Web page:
If You Have a Michigan Tech Degree, Bhakta Rath Knows You Can Do the Job
by Jennifer Donovan, director of public relations
Bhakta Rath '58 is the associate director of research and head of the Material Science and Component Technology Directorate of the US Naval Research Laboratory. He and his wife, Sushama, a computer analyst for the Virginia Community College System, have endowed an annual research award to an outstanding graduate student and faculty adviser for work that will help meet the nation's needs and the challenges of emerging technologies. Attending the University's 2011 Spring Commencement, Rath reminisced about his days at Michigan Tech more than 50 years ago and his vision for the future.
Luckily for Michigan Tech--and generations of graduate students and researchers here--Bhakta Rath never did get the hang of speaking German.
"After finishing my bachelor's degree in India, I got a full scholarship to study in Germany," Rath recalls. "But after six months trying to learn German, when all I could say was hello, good-bye and where is the bathroom, I realized that this was not the way to get a graduate education."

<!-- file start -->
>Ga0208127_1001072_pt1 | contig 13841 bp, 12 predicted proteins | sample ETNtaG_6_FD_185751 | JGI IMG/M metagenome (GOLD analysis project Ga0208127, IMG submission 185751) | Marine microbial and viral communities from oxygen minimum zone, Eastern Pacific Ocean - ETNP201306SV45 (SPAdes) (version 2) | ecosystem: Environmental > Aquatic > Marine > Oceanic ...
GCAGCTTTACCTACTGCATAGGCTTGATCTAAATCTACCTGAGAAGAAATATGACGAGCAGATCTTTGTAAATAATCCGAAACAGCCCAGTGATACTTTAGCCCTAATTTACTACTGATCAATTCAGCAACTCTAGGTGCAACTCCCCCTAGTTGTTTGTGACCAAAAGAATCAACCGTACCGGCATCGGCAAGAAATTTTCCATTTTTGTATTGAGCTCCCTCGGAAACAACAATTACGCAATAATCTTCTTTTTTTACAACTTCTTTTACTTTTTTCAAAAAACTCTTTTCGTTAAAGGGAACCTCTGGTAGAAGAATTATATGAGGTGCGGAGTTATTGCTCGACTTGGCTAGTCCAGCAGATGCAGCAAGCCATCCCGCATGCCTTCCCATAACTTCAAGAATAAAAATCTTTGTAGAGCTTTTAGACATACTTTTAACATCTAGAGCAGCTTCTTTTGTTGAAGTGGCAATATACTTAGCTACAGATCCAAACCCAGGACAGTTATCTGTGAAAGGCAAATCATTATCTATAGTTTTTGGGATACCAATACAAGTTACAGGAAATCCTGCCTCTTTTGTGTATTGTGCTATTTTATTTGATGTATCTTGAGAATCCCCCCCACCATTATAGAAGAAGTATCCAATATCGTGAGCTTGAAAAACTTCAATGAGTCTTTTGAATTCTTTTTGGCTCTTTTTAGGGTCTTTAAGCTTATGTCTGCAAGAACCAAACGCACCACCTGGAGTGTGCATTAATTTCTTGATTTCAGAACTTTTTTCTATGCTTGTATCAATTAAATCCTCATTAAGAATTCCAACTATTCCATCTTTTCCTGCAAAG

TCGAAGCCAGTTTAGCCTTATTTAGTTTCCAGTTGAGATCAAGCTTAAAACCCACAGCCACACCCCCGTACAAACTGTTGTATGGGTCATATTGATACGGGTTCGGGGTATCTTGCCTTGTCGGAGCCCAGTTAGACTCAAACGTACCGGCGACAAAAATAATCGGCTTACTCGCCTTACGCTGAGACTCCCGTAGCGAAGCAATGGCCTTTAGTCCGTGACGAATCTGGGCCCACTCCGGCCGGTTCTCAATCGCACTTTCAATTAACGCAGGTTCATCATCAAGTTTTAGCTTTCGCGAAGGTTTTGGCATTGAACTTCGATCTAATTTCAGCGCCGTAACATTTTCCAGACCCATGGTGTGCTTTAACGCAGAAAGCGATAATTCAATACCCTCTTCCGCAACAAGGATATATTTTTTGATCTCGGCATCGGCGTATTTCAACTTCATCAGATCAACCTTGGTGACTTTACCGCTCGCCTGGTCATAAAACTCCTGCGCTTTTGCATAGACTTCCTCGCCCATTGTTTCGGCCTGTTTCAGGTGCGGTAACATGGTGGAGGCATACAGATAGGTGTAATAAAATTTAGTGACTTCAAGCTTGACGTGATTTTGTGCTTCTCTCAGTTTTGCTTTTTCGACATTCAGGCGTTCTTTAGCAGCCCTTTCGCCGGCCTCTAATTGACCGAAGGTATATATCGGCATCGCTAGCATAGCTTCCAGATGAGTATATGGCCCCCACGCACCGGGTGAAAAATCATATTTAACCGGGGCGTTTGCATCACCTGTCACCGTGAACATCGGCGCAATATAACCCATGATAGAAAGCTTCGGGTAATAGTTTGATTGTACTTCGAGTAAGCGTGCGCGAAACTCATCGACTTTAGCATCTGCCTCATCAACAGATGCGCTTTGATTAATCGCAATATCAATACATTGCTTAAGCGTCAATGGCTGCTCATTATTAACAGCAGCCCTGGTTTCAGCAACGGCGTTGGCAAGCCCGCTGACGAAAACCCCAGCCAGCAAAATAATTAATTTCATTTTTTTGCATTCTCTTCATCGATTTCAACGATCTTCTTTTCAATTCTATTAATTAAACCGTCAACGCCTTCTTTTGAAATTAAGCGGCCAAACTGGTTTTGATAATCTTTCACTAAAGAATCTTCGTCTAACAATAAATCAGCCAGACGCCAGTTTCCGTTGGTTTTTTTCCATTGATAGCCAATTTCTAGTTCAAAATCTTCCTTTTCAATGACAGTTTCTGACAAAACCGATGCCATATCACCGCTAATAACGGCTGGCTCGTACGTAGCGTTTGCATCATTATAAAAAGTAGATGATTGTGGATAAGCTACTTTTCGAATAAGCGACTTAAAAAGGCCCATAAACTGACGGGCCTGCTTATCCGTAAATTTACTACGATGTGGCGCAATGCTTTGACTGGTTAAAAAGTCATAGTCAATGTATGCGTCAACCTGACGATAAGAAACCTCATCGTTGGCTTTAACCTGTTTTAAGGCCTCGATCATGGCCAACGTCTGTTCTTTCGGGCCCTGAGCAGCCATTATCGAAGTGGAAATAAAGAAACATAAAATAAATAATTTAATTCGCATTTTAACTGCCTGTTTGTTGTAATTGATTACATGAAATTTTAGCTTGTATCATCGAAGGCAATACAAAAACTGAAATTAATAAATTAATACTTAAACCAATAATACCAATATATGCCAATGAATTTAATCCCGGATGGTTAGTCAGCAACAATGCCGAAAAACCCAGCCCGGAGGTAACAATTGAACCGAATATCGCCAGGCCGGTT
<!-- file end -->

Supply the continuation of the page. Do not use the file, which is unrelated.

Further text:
So he came to Michigan Tech instead, with a BS in physics and mathematics and not a shred of engineering. When he sat down with the chair of the metallurgical engineering department, Corbin Eddy peered at Rath's transcript and inquired: "Have you ever had a course in blast furnace?"
"No," Rath replied.
He asked about several other undergraduate courses. The response was the same, "No."
Eddy shook his head.
"You are going to have to take all the undergraduate courses you would need in preparation for this degree and earn at least a 3.0 in them, plus your graduate courses and thesis," he said. "It's going to take you nearly six years to get a master's."
Rath politely but firmly disagreed. "I can't do that," he said. "My parents are paying for me to study here. I promised to come home in two years with a master's degree, and that's what I'm going to do."